Innovation starts with Purpose

In his best-selling book Start with Why, Simon Sinek suggests that purpose is a statement of why people should care about what an organization does. He suggests that people don’t buy what an organization does, but rather why a company does it.
So far, we cannot but agree!
But purpose can mean two things:
- The intent, with which the quest for an innovation gets it's sense of direction;
- The added value that an innovative product/service has for people who use it.

Success or Failure
On the next page, Matt Ridley points out that innovation seldom is the product of human design, it happens bottom-up, by trial and error.

So much as 80-90% of the efforts to create innovative products/services fail.
We tend, though, only to hear about the successes, seldom about the failures.

Although we might learn a lot from failures, organisations seem to sweep them under the carpet. The newly founded Museum of Failures exhibits a large number of 'flopped' innovations. 
The best of innovations, and especially disruptive innovations 1]  just seem to 'pop up' spontaneously, either accidentally, or simultaneously on many places on the same time when 'the time is ripe. E.g. the light bulb was invented by 23 different inventors.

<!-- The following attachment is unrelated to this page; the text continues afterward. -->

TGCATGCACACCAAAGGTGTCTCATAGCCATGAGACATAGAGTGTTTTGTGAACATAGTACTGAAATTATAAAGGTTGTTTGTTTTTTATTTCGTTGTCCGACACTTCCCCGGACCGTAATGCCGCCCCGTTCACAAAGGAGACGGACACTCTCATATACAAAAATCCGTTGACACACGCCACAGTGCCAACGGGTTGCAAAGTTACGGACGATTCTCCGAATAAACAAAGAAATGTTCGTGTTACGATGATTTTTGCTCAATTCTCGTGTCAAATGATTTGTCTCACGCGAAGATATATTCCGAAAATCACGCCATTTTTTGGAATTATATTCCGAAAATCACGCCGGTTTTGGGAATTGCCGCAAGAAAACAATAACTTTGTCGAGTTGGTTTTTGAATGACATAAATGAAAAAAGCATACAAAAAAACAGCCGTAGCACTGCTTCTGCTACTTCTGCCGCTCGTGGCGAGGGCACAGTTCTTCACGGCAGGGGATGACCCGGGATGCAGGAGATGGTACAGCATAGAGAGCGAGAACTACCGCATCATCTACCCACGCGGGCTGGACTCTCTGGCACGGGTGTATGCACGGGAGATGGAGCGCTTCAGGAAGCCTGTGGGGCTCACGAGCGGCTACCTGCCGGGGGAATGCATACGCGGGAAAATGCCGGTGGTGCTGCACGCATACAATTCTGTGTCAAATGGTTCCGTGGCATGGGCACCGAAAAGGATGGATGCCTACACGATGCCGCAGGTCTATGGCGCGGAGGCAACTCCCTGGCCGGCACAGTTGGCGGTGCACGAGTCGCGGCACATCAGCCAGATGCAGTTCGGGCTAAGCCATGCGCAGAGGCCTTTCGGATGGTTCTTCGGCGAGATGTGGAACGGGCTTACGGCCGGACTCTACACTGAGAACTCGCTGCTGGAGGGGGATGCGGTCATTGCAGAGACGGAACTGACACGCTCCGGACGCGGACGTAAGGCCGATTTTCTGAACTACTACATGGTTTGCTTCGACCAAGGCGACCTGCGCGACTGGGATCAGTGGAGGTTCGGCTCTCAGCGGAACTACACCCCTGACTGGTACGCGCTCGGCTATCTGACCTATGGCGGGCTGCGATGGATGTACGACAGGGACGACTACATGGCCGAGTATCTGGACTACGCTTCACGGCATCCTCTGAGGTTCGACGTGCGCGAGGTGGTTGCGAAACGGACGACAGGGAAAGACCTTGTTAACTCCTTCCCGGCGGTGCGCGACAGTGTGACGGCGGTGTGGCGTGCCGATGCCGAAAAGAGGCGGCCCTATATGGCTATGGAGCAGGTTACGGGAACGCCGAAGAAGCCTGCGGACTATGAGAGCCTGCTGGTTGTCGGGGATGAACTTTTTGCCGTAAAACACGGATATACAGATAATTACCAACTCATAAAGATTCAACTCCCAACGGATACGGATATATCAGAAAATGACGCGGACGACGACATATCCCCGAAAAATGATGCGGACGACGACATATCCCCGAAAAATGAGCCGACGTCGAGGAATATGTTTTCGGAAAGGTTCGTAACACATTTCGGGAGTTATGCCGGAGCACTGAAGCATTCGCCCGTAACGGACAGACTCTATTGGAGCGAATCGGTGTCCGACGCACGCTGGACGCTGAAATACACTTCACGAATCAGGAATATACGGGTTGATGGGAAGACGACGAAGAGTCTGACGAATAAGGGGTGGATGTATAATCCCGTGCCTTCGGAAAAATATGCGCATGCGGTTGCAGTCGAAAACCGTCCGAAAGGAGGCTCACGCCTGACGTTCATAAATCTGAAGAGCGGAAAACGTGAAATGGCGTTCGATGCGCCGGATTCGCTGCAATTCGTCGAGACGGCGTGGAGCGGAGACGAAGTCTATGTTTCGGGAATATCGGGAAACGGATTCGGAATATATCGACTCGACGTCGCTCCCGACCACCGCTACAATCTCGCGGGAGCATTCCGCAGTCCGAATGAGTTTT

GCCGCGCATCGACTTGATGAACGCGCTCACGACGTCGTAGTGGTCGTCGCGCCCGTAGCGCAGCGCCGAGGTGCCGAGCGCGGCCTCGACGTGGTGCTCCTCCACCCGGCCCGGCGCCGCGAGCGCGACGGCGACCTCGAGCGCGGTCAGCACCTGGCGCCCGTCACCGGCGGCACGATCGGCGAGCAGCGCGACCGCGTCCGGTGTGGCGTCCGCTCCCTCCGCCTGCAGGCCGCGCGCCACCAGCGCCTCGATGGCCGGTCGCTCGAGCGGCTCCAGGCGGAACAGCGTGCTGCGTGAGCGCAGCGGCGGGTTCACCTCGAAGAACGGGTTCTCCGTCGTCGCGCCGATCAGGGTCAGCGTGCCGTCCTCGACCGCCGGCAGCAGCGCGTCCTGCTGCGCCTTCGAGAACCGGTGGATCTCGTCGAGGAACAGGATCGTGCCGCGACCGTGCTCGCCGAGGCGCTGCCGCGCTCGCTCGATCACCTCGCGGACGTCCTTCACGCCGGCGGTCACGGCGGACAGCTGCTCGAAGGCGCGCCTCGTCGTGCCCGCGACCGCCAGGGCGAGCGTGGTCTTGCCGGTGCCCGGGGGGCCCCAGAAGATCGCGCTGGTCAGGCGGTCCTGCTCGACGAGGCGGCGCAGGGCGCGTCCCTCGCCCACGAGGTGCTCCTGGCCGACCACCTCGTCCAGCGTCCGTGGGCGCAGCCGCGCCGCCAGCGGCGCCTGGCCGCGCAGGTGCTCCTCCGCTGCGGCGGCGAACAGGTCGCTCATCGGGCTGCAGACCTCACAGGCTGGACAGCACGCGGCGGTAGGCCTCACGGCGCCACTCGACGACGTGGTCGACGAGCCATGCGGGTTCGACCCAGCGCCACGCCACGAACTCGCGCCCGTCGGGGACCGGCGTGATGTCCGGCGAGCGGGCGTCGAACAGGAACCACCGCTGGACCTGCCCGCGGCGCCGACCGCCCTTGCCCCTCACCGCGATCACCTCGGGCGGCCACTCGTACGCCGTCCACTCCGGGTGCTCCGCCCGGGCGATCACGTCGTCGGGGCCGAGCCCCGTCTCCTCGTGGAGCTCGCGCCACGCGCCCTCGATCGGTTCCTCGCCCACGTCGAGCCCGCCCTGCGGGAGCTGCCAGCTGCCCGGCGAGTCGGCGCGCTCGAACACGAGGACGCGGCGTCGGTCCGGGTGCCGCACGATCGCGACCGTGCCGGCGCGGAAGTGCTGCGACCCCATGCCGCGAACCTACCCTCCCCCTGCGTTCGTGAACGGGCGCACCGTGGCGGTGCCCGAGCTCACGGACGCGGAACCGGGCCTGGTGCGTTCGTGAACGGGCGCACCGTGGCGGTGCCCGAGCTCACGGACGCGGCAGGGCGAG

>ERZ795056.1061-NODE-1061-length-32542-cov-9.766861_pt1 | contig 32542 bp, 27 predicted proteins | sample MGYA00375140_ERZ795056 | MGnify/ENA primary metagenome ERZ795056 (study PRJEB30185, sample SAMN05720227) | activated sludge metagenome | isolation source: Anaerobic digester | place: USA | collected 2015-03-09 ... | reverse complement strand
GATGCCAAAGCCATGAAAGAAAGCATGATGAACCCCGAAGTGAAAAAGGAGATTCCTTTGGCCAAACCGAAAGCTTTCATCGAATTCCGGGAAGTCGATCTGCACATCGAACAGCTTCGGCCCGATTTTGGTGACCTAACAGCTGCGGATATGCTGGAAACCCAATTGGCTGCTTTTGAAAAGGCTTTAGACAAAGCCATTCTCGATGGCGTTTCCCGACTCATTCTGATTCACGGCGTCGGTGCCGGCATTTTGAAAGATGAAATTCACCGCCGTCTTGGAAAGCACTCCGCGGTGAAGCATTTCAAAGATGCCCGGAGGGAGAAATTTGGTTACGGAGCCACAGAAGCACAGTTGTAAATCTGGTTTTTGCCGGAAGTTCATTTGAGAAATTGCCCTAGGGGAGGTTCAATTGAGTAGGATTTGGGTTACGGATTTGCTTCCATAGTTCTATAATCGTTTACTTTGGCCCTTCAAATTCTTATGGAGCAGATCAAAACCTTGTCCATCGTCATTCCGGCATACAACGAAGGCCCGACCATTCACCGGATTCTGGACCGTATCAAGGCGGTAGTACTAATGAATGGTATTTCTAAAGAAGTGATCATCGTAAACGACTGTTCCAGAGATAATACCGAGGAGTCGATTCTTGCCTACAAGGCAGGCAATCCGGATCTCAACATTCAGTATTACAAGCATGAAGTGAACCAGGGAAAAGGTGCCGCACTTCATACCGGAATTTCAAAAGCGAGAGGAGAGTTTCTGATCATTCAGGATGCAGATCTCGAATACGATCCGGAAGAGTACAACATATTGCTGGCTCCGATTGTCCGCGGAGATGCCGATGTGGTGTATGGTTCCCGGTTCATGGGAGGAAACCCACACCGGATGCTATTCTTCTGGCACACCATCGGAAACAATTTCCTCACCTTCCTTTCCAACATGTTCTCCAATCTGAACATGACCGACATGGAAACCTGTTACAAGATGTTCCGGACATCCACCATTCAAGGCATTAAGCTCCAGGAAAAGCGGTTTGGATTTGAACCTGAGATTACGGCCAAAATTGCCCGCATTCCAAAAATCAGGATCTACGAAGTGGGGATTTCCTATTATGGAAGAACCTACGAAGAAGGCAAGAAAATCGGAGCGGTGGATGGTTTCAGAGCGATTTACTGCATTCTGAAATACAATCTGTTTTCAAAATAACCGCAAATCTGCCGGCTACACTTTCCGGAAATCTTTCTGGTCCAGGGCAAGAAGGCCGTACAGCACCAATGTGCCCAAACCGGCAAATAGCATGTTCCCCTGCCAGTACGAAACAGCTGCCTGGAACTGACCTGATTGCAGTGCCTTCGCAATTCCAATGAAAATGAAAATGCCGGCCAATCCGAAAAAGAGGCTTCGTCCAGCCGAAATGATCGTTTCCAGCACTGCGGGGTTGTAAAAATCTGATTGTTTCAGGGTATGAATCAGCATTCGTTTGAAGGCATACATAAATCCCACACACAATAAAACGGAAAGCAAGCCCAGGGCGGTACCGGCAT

1] Disruptive innovation is a term in the field of business administration. It refers to an innovation that creates a new market and value network and eventually disrupts an existing market and value network, displacing established market leading firms, products and alliances.

Predictable Patterns of Innovations
Christian Kromme tells us that the waves of inventions follow a certain pattern.
And Malcolm Gladwell points out that there is a tipping point 2] where something turns into a success.

2] The Tipping Point: How Little Things Can Make a Big Difference is the debut book by Malcolm Gladwell, first published by Little Brown in 2000. Gladwell defines a tipping point as "the moment of critical mass, the threshold, the boiling point". The book seeks to explain and describe the "mysterious" sociological changes that mark everyday life.
As Gladwell states: "Ideas and products and messages and behaviours spread like viruses do".